We all read at regular intervals about various polls measuring "consumer confidence". While the term sounds squishy in meaning, it's pretty simple: high consumer confidence means that people largely feel that their economic circumstances are and/or will improve over a future period of time. Inflation plays a big role in these feelings, which is why consumer confidence is likely to keep declining now, until prices stop going up so quickly. Another factor has to do with job security and the prospect of salary raises going forward. Many millennials have no concept of shrinking wages, as they have been sought after and handsomely compensated in many industries. Politics also have an influence on satisfaction, since any uncertainty tends to make people nervous, and cause them to lower expectations.
Real estate of any kind, as a long-term and illiquid purchase which is often discretionary, at least in the short run, is prime for being affected by consumer confidence. Feelings of economic well-being would obviously make someone more likely to undertake a big purchase, as opposed to another person who is unemployed, underemployed, or otherwise disadvantaged. For a long stretch now, consumers have felt that they had a high degree of mobility and improvement in their jobs and their personal circumstances. Older people, on fixed incomes, often feel much less sanguine about the cost of housing, as do recent graduates, especially those with high student debt. Rapid recent inflation is beginning to affect the rest of the population, and suddenly houses seem out of reach.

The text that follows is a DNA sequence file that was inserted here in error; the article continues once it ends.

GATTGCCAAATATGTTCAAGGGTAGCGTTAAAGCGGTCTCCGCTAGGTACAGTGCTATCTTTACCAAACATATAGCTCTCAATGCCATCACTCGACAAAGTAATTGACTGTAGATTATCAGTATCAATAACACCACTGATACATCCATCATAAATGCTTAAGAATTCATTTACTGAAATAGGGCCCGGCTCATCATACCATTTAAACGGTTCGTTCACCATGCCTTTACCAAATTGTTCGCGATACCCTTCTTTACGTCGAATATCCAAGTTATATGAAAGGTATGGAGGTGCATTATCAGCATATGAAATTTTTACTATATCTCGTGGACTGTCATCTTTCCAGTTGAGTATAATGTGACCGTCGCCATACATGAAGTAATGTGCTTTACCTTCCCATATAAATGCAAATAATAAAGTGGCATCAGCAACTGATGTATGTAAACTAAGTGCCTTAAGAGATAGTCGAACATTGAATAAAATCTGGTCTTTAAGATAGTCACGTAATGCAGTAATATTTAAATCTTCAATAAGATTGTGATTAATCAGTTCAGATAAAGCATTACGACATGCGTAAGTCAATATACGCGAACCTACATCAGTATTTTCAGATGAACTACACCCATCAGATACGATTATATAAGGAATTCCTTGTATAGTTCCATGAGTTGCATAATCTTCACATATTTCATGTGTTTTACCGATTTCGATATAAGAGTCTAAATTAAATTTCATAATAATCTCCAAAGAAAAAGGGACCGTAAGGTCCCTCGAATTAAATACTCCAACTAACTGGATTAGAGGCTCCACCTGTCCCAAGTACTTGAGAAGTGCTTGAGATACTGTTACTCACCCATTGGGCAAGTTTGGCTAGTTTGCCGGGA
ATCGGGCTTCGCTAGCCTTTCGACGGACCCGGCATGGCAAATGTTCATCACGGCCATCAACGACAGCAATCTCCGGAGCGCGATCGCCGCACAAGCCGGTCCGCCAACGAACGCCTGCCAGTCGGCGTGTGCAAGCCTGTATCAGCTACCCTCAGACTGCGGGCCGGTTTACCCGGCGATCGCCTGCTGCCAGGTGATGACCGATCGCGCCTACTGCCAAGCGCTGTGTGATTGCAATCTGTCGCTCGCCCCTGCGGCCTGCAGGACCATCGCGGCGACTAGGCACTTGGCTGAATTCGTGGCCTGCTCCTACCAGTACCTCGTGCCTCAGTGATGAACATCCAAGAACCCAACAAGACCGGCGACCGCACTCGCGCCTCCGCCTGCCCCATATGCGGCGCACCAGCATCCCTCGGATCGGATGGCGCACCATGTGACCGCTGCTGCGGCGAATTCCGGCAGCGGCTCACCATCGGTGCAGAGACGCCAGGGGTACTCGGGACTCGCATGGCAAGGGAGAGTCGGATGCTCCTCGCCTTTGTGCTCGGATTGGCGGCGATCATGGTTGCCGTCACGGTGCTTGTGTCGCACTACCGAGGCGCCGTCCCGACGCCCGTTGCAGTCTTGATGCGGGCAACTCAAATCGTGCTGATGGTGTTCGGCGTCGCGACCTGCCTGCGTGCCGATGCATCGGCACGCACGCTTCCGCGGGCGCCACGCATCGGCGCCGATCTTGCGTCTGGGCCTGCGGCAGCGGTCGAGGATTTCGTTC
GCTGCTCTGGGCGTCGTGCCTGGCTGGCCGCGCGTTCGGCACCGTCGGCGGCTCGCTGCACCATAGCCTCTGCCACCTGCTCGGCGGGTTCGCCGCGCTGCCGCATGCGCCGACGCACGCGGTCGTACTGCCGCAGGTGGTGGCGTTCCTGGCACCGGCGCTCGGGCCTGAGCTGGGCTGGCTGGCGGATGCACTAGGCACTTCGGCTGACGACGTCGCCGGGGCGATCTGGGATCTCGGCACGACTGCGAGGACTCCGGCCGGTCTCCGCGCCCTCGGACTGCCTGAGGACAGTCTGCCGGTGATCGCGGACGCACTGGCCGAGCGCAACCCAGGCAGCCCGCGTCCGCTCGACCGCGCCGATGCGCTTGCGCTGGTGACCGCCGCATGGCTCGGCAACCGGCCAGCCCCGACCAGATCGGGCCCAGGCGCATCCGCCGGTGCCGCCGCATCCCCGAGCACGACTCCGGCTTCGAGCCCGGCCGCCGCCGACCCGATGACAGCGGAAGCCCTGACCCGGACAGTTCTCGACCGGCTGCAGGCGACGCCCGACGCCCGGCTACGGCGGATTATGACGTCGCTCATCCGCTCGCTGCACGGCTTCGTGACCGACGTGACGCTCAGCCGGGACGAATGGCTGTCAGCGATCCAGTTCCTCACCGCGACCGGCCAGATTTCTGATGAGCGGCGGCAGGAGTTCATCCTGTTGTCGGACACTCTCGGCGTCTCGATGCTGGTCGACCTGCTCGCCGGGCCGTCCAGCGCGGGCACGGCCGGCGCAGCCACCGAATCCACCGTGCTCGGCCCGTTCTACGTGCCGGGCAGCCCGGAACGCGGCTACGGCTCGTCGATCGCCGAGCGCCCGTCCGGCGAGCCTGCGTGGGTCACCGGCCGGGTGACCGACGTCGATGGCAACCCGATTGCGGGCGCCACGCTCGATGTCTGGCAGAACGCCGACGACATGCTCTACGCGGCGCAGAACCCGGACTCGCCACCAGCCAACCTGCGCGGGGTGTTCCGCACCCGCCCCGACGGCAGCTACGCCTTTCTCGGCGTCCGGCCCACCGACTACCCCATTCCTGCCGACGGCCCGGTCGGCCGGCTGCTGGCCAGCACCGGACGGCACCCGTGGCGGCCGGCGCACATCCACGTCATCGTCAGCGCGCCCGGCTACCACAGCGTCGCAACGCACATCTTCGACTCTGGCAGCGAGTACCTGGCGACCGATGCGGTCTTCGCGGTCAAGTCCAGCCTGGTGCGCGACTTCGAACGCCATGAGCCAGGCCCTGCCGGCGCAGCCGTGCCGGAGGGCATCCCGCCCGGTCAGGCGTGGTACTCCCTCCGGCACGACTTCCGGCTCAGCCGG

Although these psychological explanations are reasonable, there are countervailing currents. First of all, rental rates are rising as fast, or faster, than housing prices, so you need to pick your poison. Secondly, 7% may seem high right this instant, but is not historically out of line, and could easily go up further. Finally, there is always a drive to get into a market that has already risen, leading to sales past the point when demand has begun to drop.
Those pressures mean that sellers who price well and don't get greedy, can still hope for a good fall sale. And buyers can finally compete, making the current market a good bet for them.